I’ve been going through Catholic apologist Gary Michuta’s new book, Why Catholic Bibles Are Bigger. Obvious from the title, the book attempts to validate the apocryphal Old Testament books found in Roman Catholic Bibles.
Michuta argues the Jewish canon was open until the middle decades of the second century. This late closing of the Hebrew canon allows for the canonicity of the apocryphal books, in that it proves the Jews collectively did not have a canon fixed earlier excluding the apocrypha. Keep in mind though, the Jews did explicitly exclude the apocrypha at the late date Michuta suggests.
One particular Jewish leader, Rabbi Akiba ben Joseph, had the rabbinical clout necessary to limit the canon once and for all to exclude the apocrypha (and also the New Testament). According to Michuta, it was this man who spurred on deceptive historical arguments put forth by second century Jewish leaders to eliminate the apocrypha from sacred Scripture. They were the ones who claimed oral traditions from antiquity held prophecy had ceased. Without a prophet, the apocrypha could not have been sacred Scripture. Michuta says this “..[A]llowed Jewish leaders to become the sole arbiters of Jewish oral tradition” (p.71). In Michuta’s treatment of Josephus, he posits Josephus can’t be trusted when he limits the canon to twenty-two books. Now when Rabbinical Judaism speaks of a cessation of prophecy rooted in oral tradition, they simply concocted this and read it back into history. There is indeed irony in a Catholic apologist criticizing the keepers of oral tradition, as those claiming to be sole arbiters of a particular body of information.
If Akiba ruled against the apocrypha and Judaism followed his ruling, the Jews of the second century began treating commonly accepted canonical books as non-canonical. Michuta does not explain how such a dramatic change went so smoothly within the confines of Judaism. Josephus notes the Jews were a people that would die for their sacred texts. How was it Akiba ruled against books that were previously treated canonical, and the Jews simply went along with his ruling?
Perhaps though it was only a portion of the Jews that accepted these books as canonical. Michuta notes, “…[A]t least some Jews must also have shared that acceptance [with the Christians], otherwise Akiba’s decree would have been superfluous” (p. 69). Since there does not appear to be a major outcry against de-canonizing them, would this not indicate it was probably a smaller number that accepted the apocrypha as Scripture? This would mean the majority Jewish opinion saw the apocryphal books as non-canonical.
An immediate question arises if Michuta’s view is correct. One can understand why Rabbi Akiba would speak against the New Testament. Akiba supported his contemporary, Simon Bar Cochba as the messiah, and repudiated Jesus Christ. Hence, for Akiba, the New Testament could not be the very word of God. But why would Akiba rule against the apocrypha? Michuta’s answer comes from his debate with Dr. White. Quoting the Jewish scholar Lewis Ginsberg, Michuta says,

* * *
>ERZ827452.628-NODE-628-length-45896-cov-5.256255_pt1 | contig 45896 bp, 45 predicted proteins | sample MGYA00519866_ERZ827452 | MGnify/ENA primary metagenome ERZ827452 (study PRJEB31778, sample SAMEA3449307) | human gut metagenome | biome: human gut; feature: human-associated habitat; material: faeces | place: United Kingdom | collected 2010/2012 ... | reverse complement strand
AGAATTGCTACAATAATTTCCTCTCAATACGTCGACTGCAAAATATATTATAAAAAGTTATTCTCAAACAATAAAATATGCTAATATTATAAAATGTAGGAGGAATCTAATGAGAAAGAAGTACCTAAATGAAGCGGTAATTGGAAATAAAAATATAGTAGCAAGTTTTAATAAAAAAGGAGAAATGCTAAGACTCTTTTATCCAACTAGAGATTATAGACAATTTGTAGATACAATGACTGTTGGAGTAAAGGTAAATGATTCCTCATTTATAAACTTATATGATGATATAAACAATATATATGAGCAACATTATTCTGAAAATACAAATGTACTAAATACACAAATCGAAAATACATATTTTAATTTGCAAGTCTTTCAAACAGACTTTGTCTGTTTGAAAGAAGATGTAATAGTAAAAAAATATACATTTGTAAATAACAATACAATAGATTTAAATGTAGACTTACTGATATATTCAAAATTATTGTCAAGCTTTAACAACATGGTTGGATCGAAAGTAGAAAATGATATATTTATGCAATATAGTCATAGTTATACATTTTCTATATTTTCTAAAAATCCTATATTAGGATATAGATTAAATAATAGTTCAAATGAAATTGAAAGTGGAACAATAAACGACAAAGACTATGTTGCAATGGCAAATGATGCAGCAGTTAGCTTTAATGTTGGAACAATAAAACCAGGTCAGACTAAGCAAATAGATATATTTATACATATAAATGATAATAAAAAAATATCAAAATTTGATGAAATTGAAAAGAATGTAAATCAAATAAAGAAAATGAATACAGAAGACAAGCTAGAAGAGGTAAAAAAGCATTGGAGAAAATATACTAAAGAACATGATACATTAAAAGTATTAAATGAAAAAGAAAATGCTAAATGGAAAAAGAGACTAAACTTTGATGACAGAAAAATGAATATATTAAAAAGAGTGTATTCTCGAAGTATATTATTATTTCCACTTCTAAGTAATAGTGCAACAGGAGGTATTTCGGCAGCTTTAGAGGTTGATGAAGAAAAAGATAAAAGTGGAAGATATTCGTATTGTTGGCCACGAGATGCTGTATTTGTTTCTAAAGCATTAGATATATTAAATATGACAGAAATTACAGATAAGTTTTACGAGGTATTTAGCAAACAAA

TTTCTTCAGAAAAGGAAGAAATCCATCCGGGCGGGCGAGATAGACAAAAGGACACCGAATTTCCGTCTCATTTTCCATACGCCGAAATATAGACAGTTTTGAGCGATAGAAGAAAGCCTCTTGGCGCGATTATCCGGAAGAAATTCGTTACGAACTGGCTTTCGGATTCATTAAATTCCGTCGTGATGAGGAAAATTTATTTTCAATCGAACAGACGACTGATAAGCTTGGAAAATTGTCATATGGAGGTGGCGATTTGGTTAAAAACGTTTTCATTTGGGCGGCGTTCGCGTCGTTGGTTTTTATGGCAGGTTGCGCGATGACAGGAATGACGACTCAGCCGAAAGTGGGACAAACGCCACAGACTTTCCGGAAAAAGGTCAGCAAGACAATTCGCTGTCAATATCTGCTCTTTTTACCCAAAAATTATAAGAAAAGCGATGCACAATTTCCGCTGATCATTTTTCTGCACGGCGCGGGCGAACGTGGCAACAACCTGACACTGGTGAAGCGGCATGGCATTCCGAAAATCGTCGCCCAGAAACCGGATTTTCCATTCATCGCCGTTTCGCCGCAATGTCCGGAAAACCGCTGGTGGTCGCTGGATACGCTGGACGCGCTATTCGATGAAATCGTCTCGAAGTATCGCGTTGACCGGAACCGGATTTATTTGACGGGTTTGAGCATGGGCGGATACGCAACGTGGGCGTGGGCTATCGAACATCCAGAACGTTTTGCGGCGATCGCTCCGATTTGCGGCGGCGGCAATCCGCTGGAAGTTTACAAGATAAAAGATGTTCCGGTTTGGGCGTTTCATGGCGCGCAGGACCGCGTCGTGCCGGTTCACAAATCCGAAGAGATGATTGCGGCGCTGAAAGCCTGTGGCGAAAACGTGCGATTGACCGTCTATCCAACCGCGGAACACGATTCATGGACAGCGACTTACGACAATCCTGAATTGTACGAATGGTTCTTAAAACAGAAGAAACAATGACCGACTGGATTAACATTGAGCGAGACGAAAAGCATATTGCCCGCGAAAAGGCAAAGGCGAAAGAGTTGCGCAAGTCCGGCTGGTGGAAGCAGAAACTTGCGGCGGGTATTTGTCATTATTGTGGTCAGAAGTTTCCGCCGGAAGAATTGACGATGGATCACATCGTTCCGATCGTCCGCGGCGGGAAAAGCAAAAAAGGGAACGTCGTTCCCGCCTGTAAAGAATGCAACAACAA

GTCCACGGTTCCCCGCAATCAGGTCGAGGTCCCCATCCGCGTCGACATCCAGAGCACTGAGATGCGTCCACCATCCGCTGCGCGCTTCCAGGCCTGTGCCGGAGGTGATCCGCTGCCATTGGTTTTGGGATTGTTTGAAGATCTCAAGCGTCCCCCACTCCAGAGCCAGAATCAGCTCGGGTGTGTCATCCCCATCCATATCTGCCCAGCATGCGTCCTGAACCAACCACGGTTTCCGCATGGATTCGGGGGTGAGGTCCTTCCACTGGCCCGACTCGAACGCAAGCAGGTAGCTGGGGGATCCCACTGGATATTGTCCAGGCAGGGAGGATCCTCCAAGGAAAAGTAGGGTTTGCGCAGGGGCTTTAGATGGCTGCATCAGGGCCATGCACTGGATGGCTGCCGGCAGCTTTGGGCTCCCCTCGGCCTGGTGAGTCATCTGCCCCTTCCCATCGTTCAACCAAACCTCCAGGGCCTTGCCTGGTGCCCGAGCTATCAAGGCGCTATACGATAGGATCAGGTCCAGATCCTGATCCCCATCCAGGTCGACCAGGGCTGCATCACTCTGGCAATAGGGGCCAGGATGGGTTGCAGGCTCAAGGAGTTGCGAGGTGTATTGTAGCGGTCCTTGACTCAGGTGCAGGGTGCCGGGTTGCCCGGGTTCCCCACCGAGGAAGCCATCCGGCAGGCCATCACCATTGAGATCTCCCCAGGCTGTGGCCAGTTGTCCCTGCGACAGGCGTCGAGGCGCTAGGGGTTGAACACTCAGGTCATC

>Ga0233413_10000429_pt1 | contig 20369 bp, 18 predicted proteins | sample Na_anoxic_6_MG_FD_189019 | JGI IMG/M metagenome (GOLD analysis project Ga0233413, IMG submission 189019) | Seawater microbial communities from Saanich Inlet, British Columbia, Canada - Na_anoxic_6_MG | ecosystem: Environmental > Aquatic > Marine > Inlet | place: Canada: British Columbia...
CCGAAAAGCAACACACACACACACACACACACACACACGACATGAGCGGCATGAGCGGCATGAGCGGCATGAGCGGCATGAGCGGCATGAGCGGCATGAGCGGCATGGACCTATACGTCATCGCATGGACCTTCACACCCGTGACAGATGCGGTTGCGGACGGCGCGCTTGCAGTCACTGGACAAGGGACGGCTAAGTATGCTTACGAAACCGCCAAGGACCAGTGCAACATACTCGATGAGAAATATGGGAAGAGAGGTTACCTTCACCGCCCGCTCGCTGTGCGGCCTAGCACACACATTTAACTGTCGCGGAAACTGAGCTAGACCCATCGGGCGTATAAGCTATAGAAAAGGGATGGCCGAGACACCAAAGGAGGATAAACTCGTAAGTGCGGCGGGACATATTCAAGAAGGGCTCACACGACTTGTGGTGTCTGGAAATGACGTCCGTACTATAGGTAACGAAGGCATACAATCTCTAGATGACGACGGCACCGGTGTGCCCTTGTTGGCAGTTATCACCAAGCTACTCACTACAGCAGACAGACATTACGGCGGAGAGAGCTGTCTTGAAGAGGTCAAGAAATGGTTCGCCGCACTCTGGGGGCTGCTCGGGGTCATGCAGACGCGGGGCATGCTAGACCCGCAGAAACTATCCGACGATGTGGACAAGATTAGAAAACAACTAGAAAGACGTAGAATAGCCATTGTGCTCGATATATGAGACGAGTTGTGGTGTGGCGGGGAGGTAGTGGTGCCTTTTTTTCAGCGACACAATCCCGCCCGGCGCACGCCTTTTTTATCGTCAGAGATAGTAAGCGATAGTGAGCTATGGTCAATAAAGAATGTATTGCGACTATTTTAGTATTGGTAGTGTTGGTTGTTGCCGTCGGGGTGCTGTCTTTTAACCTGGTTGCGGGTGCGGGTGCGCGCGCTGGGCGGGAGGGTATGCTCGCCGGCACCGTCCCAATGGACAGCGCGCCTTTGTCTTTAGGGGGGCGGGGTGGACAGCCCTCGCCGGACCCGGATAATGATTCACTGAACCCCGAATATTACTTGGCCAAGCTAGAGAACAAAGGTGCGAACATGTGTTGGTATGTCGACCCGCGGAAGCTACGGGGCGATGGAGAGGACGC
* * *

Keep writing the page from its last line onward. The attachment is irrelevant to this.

“Akiba’s the one who definitely fixed the canon of the Old Testament books. Ginsberg also explains that the motive underlying Akiba’s antagonism to the deuterocanonical books says the motive to disarm Christians, especially Jewish Christians, who drew their proofs from the apocrypha.”
Now if this is the case, Michuta has to explain why Akiba singled out the apocryphal books being quoted by Christians. Did not the early church quote from the entire Old Testament to prove Jesus was the Messiah? The New Testament is filled with references to the Old Testament. As is obvious from checking the references to the Old Testament, the apocrypha is not needed to prove the entirety of the Old Testament spoke of Him. Why was Akiba so distressed by Christian citations from the apocrypha? Gary’s reasoning presents more problems than answers. He needs to explain why Akiba found Christian citations from the apocrypha so troubling, whereas citations from the Old Testament proper were not addressed.
In his section on Akiba, Michuta spends more time arguing the early Christians accepted the apocrypha. The question though is, did the Jews accept it? Michuta quotes Akiba declaring, “The Gospels and heretical books do not defile the hands. The Books of Ben Sira and all other books written from then on, do not defile the hands.” Michuta then argues, “Here we have a hostile witness confirming through his actions that the earliest Christians accepted both the Gospels and the Deuterocanon as inspired and sacred Scripture” (p.69). True, Akiba speaks against both the apocrypha and the New Testament, but the conclusion he posits does not automatically follow. Wouldn’t it be more likely to conclude that Akiba was arguing from the position of a historically closed canon? That is, those books that came after the cessation of prophecy were not sacred Scripture. Michuta refers to this on page 71, noting, “It is also during [the] reign of Akiba (or shortly afterwards) that the idea of a cessation of prophecy began to appear in rabbinic literature.” What Michuta thinks serves as proof Christians held the apocrypha to be Scripture, actually serves as proof for something quite different, a closed canon at an earlier date.
In summary, Michuta never really explains why Akiba ruled against the apocrypha. He doesn’t explain why Jewish leaders wanted to become the sole arbiters of Jewish tradition (why would any other group be entitled to share this anyway?). He doesn’t explain why these Jewish leaders had to impose the cessation of prophecy back into history. He doesn’t explain why at least some Jews, were not outraged by the elimination of allegedly sacred books from the canon. But most importantly, he does not explain why Akiba would be against Christians citing the apocrypha, when they spent more time citing the rest of the Old Testament to prove Jesus was the Messiah.